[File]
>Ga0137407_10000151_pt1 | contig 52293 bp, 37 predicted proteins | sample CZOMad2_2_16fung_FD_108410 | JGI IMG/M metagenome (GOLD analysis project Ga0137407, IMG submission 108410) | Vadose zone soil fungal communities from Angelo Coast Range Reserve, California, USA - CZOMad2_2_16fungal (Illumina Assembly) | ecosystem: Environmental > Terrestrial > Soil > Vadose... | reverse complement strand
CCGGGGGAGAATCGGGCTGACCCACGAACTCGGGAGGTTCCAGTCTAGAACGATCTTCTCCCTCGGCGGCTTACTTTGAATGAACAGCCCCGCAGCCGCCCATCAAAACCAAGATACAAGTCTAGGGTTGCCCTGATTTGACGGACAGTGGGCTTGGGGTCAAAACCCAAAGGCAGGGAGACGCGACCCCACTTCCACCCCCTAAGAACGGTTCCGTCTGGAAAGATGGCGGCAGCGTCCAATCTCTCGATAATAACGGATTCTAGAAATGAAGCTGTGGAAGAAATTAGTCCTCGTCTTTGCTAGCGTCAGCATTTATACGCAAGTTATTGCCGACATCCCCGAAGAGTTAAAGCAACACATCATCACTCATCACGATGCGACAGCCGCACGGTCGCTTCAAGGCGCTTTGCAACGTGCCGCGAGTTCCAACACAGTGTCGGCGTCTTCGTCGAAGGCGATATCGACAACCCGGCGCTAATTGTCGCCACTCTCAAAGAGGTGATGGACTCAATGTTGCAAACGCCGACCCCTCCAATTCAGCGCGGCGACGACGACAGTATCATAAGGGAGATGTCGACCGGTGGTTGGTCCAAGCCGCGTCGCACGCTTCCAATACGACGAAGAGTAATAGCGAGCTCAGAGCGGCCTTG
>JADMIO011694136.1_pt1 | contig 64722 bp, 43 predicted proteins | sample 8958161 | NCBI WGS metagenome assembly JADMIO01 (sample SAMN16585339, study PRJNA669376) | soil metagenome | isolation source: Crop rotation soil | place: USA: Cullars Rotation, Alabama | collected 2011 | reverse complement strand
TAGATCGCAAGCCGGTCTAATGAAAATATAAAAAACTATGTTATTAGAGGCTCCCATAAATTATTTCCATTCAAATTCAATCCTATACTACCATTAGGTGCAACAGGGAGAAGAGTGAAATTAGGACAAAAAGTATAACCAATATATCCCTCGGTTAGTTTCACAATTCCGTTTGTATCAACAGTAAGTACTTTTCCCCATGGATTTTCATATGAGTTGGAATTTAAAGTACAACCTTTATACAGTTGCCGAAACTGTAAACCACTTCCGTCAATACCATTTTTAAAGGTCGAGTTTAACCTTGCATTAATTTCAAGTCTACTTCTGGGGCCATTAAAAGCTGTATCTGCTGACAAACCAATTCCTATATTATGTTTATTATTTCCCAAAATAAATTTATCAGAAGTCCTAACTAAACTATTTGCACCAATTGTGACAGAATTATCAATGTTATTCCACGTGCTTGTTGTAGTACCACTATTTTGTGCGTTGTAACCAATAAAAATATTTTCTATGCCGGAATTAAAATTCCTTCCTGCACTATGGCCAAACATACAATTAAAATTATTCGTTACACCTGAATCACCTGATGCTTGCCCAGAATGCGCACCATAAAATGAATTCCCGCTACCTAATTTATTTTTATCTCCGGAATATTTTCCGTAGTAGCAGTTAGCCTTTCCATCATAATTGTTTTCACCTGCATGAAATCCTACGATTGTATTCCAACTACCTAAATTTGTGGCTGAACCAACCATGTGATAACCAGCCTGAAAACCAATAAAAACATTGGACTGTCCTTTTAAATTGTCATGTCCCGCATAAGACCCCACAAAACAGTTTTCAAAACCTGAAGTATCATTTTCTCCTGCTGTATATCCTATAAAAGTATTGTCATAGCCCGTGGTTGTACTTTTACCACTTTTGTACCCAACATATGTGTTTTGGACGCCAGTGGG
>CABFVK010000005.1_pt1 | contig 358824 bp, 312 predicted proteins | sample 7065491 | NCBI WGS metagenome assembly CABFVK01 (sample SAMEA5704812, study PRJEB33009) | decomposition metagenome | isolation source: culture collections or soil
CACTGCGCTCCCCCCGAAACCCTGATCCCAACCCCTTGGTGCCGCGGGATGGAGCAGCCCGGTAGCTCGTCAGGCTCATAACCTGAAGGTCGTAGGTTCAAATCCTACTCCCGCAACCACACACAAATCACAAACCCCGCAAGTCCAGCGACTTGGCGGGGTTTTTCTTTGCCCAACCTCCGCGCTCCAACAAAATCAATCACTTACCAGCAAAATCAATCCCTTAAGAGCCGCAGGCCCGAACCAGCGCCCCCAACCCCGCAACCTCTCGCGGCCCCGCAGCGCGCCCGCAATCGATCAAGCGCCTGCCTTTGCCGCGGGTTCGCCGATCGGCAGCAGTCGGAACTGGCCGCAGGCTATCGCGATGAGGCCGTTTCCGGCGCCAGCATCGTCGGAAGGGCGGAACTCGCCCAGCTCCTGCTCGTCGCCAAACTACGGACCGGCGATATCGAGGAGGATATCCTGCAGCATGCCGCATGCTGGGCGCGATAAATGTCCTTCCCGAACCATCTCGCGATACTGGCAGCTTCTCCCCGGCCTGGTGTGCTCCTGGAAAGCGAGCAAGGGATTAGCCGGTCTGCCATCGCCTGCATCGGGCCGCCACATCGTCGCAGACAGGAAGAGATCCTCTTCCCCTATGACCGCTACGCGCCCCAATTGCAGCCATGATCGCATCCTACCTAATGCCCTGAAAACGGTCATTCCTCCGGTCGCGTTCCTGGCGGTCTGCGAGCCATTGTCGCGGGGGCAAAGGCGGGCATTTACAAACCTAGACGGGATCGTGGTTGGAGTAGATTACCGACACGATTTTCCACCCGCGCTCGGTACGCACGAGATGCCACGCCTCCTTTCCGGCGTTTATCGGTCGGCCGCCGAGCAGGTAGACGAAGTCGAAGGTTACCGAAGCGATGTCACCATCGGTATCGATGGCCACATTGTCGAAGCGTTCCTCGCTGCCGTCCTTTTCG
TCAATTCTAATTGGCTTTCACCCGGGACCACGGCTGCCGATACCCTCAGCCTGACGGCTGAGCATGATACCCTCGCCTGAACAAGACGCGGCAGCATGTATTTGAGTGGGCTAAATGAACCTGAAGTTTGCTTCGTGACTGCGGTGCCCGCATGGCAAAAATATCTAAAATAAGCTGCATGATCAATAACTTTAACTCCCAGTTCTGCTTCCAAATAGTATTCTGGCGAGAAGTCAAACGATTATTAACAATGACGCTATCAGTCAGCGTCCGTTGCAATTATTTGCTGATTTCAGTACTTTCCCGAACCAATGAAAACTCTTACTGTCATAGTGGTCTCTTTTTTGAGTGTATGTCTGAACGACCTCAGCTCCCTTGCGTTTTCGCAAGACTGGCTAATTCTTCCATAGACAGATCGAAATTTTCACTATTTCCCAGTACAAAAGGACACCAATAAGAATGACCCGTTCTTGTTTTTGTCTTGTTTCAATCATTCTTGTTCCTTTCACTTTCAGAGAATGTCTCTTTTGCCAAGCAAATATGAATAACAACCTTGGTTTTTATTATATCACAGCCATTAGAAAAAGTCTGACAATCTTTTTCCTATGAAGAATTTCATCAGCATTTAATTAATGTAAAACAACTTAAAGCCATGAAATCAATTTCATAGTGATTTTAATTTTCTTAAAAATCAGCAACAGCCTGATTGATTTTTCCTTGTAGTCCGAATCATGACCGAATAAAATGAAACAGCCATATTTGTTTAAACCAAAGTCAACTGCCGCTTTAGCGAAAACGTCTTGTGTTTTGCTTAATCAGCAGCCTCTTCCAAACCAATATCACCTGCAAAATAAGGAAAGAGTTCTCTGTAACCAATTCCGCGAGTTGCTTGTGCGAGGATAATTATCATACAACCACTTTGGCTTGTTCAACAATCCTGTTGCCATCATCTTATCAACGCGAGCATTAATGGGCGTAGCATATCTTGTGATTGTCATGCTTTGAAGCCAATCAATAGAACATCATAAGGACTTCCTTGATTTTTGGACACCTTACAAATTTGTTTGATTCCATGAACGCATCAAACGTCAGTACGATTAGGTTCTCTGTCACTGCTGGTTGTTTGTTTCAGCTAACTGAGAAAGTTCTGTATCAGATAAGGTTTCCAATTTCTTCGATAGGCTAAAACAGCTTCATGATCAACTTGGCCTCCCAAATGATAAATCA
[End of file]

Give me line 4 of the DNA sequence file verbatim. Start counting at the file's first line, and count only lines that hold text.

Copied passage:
TAGATCGCAAGCCGGTCTAATGAAAATATAAAAAACTATGTTATTAGAGGCTCCCATAAATTATTTCCATTCAAATTCAATCCTATACTACCATTAGGTGCAACAGGGAGAAGAGTGAAATTAGGACAAAAAGTATAACCAATATATCCCTCGGTTAGTTTCACAATTCCGTTTGTATCAACAGTAAGTACTTTTCCCCATGGATTTTCATATGAGTTGGAATTTAAAGTACAACCTTTATACAGTTGCCGAAACTGTAAACCACTTCCGTCAATACCATTTTTAAAGGTCGAGTTTAACCTTGCATTAATTTCAAGTCTACTTCTGGGGCCATTAAAAGCTGTATCTGCTGACAAACCAATTCCTATATTATGTTTATTATTTCCCAAAATAAATTTATCAGAAGTCCTAACTAAACTATTTGCACCAATTGTGACAGAATTATCAATGTTATTCCACGTGCTTGTTGTAGTACCACTATTTTGTGCGTTGTAACCAATAAAAATATTTTCTATGCCGGAATTAAAATTCCTTCCTGCACTATGGCCAAACATACAATTAAAATTATTCGTTACACCTGAATCACCTGATGCTTGCCCAGAATGCGCACCATAAAATGAATTCCCGCTACCTAATTTATTTTTATCTCCGGAATATTTTCCGTAGTAGCAGTTAGCCTTTCCATCATAATTGTTTTCACCTGCATGAAATCCTACGATTGTATTCCAACTACCTAAATTTGTGGCTGAACCAACCATGTGATAACCAGCCTGAAAACCAATAAAAACATTGGACTGTCCTTTTAAATTGTCATGTCCCGCATAAGACCCCACAAAACAGTTTTCAAAACCTGAAGTATCATTTTCTCCTGCTGTATATCCTATAAAAGTATTGTCATAGCCCGTGGTTGTACTTTTACCACTTTTGTACCCAACATATGTGTTTTGGACGCCAGTGGG